you don't really need to use a mixer for this. often I simply stir the ingredients in the same bowl I use to raise the dough

you don’t really need to use a mixer for this. often I simply stir the ingredients in the same bowl I use to raise the dough

2. Dough is ready when its surface is dotted with bubbles. Lightly flour a work surface and place dough on it; sprinkle it with a little more flour and fold it over on itself once or twice. It may be quite sticky, but don’t worry. Just use a bit more flour on your hands. And don’t try to knead it, just fold it over a few times to squeeze out some of the air bubbles. Cover loosely with plastic wrap and let rest about 15 minutes.

dough in bowl, ready to raise. sometimes -- depending upon the moisture -- dough will be softer than this, don't worry, that works too.

dough in bowl, ready to raise. sometimes — depending upon the moisture — dough will be softer than this, don’t worry, that works too.

3. Using just enough flour to keep dough from sticking to work surface or to your fingers, gently and quickly shape dough into a ball. Again, don’t worry if it’s stickier than your usual bread dough. Generously coat a cotton towel (not terry cloth) with flour, wheat bran or cornmeal; put dough seam side down on towel and dust with more flour, bran or cornmeal. Cover with another cotton towel and let rise for about 2 hours. When it is ready, dough will be more than double in size and will not readily spring back when poked with a finger.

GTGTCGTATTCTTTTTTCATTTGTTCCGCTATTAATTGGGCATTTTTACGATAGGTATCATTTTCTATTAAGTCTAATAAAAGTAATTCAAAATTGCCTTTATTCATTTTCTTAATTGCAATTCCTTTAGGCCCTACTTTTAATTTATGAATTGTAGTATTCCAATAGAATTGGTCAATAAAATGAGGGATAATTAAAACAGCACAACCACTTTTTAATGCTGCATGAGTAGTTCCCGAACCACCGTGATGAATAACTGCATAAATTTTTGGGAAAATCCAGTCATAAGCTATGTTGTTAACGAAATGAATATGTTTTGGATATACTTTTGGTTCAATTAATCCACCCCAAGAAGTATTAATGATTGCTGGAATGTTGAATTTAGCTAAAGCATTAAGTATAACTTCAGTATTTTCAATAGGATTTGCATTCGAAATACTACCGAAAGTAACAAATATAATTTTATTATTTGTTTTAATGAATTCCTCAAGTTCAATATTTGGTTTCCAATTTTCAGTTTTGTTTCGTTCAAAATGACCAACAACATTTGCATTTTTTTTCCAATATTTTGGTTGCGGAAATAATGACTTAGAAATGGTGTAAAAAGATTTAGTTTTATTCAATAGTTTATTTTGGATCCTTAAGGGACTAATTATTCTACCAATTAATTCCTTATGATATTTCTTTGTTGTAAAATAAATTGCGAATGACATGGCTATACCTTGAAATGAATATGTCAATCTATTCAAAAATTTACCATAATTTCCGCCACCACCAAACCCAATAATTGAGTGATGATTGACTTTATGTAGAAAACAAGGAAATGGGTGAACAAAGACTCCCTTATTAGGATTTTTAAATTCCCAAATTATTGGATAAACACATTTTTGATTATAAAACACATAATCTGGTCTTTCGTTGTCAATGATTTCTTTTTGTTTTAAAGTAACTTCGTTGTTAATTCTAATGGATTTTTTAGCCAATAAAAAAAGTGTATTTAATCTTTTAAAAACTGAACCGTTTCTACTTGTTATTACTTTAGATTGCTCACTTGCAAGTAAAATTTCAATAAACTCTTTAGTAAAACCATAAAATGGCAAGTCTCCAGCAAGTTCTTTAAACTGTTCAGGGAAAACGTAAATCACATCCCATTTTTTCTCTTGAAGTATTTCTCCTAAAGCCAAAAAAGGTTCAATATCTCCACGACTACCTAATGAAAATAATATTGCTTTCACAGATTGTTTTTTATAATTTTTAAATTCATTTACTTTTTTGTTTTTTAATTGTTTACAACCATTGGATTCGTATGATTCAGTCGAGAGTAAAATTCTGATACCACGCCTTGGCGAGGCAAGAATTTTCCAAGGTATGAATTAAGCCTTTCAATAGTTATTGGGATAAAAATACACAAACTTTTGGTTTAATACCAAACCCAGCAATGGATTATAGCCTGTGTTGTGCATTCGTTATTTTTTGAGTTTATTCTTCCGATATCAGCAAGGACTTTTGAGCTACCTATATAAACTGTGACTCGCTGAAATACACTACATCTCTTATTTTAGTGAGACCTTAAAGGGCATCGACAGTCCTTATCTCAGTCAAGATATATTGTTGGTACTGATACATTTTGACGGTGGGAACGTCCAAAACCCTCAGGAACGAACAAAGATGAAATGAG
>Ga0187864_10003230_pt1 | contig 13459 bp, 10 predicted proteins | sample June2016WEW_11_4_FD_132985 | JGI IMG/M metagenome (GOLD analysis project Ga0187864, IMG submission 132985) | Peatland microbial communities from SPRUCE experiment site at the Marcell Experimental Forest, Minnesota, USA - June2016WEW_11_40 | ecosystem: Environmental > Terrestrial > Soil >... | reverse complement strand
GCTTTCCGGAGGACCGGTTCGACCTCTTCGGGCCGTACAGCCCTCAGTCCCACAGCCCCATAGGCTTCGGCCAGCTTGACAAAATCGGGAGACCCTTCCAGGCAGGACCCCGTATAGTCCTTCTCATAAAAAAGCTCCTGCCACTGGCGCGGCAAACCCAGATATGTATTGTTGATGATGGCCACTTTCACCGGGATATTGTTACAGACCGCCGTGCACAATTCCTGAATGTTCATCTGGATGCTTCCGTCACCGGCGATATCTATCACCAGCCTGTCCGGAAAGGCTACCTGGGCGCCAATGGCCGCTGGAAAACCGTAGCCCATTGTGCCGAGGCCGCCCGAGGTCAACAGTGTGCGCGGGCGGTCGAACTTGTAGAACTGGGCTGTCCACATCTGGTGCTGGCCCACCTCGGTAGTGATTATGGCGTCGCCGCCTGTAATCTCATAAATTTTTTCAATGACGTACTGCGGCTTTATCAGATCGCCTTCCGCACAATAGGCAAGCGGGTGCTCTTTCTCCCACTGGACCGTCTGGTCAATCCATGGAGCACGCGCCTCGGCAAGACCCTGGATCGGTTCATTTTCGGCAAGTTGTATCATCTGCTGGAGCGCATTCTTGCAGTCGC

when raised, dough will be soft with surface covered with air bubbles

when raised, dough will be soft with surface covered with air bubbles

4. At least a half-hour before dough is ready, heat oven to 450 degrees. Put a 6- to 8-quart heavy covered pot (cast iron, enamel,  ceramic) in oven as it heats. When dough is ready, carefully remove pot from oven. Slide your hand under towel and turn dough over into pot, seam side up; it may look like a mess, but that is O.K. Shake pan once or twice if dough is unevenly distributed; it will straighten out as it bakes. Cover with lid and bake 30 minutes, then remove lid and bake another 15 to 30 minutes, until loaf is beautifully browned. Cool on a rack.

the finished product!

the finished product!